back to article New York Times pwned to serve scareware pop-ups

The New York Times was co-opted into pushing fake anti-virus malvertisements after hackers broke into its banner ad feed over the weekend. Surfers visiting the site were confronted by malicious pop-up window that falsely warned that their systems were infected. The ruse was designed to scare people into buying a clean-up …


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  1. Anonymous Coward

    New York Times eh?

    They certainly picked a suitable bunch of w@nkers!

  2. Alice Andretti

    "unauthorized advertisement" my ass.

    Maybe I'm jumping to conclusions here, but...

    Lovely how the NYTimes spins it to make it sound less serious, changing the scenario from a hacked website that could potentially put visitors' safety at risk, to merely an innocent-sounding "unauthorized advertisement."

    They'd make good politicians. "No, that enemy ICBM didn't land in Los Angeles killing the entire population; instead it was merely an unauthorized detonation."

    Would be nice if some of these not-accountable-to-customers corporations would fess up to their own security problems instead of trying to downplay everything. "Oh don't worry dear public, everything is alright." I think not.

    "But it would scare off our customers" - well if enough customers got scared at enough different websites, maybe people would start taking security seriously and DEMAND CHANGE as far as how website security, IT etc., is handled. It'll never happen as long as these lazy companies continue to shift the blame to someone else.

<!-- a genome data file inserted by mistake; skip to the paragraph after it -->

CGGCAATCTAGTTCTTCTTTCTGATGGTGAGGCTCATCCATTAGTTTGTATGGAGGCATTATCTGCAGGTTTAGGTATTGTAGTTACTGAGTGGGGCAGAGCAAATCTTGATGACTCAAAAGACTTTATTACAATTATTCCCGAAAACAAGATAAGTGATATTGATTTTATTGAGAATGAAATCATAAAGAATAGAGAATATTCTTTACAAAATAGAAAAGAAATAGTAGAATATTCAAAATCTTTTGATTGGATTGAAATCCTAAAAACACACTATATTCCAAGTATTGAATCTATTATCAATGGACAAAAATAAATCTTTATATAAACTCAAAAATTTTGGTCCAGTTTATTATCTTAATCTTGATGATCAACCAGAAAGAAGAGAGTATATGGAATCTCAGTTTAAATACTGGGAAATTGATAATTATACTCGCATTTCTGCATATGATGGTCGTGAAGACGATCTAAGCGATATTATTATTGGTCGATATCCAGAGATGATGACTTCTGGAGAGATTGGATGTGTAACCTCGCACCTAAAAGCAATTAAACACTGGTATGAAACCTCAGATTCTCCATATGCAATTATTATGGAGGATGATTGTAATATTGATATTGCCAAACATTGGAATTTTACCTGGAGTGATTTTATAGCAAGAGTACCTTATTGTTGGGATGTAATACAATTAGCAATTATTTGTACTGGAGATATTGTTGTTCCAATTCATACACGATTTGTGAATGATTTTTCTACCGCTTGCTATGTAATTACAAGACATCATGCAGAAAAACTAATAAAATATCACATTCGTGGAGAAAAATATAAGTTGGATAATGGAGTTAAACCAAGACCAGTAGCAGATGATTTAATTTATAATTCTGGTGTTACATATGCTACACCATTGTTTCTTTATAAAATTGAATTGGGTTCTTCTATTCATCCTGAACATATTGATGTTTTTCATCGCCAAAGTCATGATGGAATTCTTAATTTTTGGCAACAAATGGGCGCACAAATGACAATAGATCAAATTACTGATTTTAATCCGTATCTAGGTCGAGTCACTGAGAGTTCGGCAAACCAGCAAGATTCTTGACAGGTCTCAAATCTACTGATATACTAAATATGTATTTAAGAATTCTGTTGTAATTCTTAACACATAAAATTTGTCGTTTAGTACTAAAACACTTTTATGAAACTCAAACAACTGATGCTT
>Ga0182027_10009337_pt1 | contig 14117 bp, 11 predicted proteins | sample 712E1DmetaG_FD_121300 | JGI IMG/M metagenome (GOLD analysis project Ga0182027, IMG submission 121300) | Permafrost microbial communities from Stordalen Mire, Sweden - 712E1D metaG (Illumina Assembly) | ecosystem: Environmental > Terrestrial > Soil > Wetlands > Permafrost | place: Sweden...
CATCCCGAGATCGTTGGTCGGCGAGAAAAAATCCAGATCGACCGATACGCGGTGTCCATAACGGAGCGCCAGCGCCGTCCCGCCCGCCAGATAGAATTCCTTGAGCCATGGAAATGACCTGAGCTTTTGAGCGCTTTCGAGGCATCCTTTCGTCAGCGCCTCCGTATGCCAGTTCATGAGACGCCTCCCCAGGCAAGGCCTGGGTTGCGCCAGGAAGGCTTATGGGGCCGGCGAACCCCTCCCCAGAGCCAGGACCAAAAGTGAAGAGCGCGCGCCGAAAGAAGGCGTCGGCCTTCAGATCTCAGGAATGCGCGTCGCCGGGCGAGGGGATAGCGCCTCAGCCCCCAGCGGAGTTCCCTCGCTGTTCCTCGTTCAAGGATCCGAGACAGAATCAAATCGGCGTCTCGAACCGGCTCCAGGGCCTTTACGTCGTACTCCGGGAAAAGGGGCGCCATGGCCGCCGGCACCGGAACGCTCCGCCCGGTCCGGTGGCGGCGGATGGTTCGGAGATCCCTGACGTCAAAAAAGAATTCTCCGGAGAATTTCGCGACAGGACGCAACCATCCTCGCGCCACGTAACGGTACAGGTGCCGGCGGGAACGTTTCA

3. Ermie Mercer


    Indeed. Many Times readers expressed similar sentiments in response to the warning.

  4. Richard Wang - SophosLabs

    Don't forget to protect yourself

    As my colleague Graham states on his blog (linked from the main article), although the technical process of screening the ads should be done by the advertising network, "it is the responsibility of the webmasters at the media organisations not to do business with ad suppliers who can't manage this problem properly."

    This is not the first time a major site has been bitten by its advertising providers, nor will it be the last. We must urge sites using third party advertisers to add security clauses to their contracts along with their other terms.

    In the meantime we can all protect ourselves by using one of the browser plugins or security settings that disable scripting in our browsers.

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